The estimated 2.7 million Native Americans living in federally recognized tribal areas have to contend with problems like unemployment, alcoholism, sexual abuse, and suicide. Now a UN report is investigating the conditions of Native Americans in the U.S. Host Michel Martin speaks with S. James Anaya, the UN special rapporteur on indigenous peoples.
Geneva (13 May 2013) The United Nations Special Rapporteur on the rights of indigenous peoples, James Anaya, issued a press release today urging the Nicaraguan Government to adopt measures to protect indigenous peoples in the Bosawás Reserve as well as to secure their land rights within the reserve.
"The lack of progress for effective measures to secure territorial rights of indigenous communities within the reserve can lead to an escalation of an already tense social situation due to the illegal entry of non-indigenous persons in the reserve," said Mr. Anaya.
Statement of theUnited Nations Special Rapporteur on the Rights of Indigenous Peoples, James Anaya, upon conclusion of his visit to the United States
4 May 2012
Washington, D.C.– "In my capacity as United Nations Special Rapporteur on the Rights of Indigenous Peoples, I am concluding my official visit to the United States of America, which I have been carrying out over the past twelve days. During my mission, I have held consultations with indigenous peoples, tribes, and nations in Washington, D.C.; Arizona; Alaska; Oregon; Washington State; South Dakota; and Oklahoma, both in Indian Country and in urban areas. I also had a series of meetings with representatives of the executive branch of the federal government and with state government officials. I regret that my efforts to meet with members of the U.S. Congress were unsuccessful, especially given the prominent role of Congress in defining the status and rights of indigenous peoples within the United States.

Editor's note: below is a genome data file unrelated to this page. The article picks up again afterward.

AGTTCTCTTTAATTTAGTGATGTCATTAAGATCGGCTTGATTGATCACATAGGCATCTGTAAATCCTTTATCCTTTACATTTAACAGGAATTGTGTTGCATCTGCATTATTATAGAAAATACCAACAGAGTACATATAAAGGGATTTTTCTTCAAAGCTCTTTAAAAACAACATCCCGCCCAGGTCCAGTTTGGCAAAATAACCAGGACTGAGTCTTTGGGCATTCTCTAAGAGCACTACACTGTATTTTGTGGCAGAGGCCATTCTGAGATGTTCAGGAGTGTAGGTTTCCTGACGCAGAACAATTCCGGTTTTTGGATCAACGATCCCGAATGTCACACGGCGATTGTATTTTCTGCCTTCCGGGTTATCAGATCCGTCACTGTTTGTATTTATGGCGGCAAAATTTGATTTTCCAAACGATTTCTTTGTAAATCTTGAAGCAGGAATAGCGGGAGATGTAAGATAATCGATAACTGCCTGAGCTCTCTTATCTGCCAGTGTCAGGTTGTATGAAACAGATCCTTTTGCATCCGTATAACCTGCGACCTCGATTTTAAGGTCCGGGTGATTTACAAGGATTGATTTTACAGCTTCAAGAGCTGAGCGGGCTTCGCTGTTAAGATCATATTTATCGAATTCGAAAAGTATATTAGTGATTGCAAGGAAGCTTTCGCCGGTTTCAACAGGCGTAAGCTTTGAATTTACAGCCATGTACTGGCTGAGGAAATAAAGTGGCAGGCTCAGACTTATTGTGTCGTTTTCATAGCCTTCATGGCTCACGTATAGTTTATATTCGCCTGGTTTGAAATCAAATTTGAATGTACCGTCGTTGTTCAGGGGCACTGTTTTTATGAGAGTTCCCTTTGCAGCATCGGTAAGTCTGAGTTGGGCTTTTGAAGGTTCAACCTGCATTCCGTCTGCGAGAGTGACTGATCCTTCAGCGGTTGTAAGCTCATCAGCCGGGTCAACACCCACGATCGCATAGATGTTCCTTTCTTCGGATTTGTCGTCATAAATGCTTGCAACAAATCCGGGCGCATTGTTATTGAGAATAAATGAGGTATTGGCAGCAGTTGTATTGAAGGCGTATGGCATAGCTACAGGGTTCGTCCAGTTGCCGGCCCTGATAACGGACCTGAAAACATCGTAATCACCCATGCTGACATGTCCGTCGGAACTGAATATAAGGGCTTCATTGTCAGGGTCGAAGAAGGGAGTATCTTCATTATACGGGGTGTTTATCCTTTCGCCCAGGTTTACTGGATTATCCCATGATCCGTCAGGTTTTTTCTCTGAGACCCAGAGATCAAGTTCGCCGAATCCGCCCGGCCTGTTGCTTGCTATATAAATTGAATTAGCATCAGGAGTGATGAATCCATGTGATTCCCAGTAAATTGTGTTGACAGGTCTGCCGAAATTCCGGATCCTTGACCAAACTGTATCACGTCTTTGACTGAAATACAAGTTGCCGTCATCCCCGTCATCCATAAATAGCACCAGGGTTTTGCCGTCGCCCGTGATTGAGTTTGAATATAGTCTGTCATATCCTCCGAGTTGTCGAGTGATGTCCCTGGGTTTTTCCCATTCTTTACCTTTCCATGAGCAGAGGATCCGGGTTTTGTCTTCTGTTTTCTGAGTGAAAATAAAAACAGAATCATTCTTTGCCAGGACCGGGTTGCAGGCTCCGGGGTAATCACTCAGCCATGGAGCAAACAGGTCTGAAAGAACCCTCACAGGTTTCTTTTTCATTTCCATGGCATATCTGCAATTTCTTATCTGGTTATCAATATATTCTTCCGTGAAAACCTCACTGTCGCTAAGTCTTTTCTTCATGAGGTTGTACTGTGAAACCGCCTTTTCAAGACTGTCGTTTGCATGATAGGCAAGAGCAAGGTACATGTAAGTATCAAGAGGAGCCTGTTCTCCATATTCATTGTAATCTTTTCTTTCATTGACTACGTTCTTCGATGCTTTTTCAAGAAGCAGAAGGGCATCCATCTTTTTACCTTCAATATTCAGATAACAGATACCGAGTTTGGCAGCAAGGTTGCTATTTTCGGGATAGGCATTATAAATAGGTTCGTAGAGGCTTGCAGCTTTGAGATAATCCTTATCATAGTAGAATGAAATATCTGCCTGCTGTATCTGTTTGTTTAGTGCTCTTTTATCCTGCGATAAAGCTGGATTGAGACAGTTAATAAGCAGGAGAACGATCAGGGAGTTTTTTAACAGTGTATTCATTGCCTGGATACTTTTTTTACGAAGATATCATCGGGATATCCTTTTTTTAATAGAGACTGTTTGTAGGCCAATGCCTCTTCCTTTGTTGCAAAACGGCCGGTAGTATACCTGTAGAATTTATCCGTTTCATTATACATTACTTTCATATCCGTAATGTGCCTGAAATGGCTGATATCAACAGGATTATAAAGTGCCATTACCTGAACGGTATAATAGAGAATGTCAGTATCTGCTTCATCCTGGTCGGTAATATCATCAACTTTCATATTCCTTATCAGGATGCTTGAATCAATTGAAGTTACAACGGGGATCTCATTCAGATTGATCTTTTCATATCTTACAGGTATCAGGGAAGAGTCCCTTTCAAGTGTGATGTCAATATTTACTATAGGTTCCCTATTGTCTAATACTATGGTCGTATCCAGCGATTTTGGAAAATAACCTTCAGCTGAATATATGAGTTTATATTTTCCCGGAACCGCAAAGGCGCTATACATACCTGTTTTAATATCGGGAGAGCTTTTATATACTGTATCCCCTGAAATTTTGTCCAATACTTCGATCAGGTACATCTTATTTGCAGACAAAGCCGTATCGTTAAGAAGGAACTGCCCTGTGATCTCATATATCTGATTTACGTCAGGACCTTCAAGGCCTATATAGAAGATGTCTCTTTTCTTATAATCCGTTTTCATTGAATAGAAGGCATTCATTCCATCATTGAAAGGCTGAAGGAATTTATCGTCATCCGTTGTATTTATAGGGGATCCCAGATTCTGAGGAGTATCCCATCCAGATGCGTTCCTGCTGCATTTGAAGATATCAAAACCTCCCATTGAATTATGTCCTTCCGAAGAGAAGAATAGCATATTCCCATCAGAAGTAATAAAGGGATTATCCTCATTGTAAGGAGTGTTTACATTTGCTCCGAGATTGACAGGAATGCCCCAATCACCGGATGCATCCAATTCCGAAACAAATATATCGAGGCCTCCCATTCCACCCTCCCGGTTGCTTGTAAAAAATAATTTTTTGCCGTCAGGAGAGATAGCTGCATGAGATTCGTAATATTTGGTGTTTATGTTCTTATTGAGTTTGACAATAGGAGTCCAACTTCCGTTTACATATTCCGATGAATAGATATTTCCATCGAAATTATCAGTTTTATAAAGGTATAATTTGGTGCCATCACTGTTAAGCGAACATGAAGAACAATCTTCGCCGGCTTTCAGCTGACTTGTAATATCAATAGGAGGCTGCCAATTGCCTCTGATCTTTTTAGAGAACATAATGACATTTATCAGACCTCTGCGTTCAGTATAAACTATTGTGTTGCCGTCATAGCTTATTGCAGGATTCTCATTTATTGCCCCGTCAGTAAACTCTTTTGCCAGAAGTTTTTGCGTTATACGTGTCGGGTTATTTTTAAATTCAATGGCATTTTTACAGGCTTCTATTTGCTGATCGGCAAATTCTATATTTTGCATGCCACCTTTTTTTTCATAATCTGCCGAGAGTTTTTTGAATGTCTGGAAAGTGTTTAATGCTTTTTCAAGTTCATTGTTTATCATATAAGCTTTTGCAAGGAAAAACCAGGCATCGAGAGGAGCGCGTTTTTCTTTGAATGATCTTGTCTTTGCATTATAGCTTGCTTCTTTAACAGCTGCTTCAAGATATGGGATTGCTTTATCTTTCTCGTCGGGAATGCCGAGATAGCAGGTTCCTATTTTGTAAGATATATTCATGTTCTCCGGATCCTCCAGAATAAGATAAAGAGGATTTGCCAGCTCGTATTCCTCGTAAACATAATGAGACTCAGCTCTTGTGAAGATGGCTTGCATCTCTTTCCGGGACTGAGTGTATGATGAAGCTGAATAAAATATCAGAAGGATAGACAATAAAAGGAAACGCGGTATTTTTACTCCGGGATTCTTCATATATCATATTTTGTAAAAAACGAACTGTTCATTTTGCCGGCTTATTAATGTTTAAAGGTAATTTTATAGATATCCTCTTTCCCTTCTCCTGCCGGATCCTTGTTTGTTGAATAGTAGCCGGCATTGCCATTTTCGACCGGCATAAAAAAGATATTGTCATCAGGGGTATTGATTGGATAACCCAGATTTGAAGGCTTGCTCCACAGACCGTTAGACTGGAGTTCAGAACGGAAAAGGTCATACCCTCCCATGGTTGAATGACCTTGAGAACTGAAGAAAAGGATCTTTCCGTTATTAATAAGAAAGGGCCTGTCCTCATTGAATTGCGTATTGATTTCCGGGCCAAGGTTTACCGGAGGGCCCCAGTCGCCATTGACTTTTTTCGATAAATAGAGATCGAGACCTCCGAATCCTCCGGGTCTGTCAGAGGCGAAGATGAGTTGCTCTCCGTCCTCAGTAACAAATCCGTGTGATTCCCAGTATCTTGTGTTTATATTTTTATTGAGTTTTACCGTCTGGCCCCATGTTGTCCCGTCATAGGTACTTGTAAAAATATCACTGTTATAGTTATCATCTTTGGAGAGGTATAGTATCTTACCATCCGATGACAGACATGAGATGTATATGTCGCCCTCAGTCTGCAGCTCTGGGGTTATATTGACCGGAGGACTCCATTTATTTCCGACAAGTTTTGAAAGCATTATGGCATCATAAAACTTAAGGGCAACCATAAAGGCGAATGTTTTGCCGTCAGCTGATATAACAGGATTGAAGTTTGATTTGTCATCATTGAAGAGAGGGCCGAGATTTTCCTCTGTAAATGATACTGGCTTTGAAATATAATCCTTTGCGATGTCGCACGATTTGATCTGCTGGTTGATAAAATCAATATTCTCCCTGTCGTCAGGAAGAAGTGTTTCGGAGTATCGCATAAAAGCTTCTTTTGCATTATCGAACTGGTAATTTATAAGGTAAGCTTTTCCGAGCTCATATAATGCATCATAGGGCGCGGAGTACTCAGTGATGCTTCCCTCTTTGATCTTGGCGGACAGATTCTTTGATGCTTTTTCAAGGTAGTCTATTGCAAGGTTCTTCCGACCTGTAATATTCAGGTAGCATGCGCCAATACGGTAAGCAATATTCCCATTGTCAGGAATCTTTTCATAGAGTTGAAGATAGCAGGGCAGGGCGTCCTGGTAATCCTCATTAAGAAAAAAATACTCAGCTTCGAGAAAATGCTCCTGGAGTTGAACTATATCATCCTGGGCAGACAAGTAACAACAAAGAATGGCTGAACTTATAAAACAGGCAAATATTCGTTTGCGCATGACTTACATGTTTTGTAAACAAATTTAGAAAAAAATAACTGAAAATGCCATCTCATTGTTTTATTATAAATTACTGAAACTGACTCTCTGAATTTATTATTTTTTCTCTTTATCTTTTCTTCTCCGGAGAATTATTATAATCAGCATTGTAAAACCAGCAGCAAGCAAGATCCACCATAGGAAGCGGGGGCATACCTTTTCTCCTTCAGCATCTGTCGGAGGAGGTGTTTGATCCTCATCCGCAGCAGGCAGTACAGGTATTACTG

I would like to thank the U.S. Department of State and other parts of the government administration for the cooperation they have provided for the mission. I would also like to express my deep gratitude to representatives of indigenous nations and peoples whose assistance in planning and carrying out of this visit has been indispensible. I am honored to have been welcomed into their communities and am humbled by the hospitality I received. I am grateful that they shared their still vibrant cultures and stories, and also their concerns with me.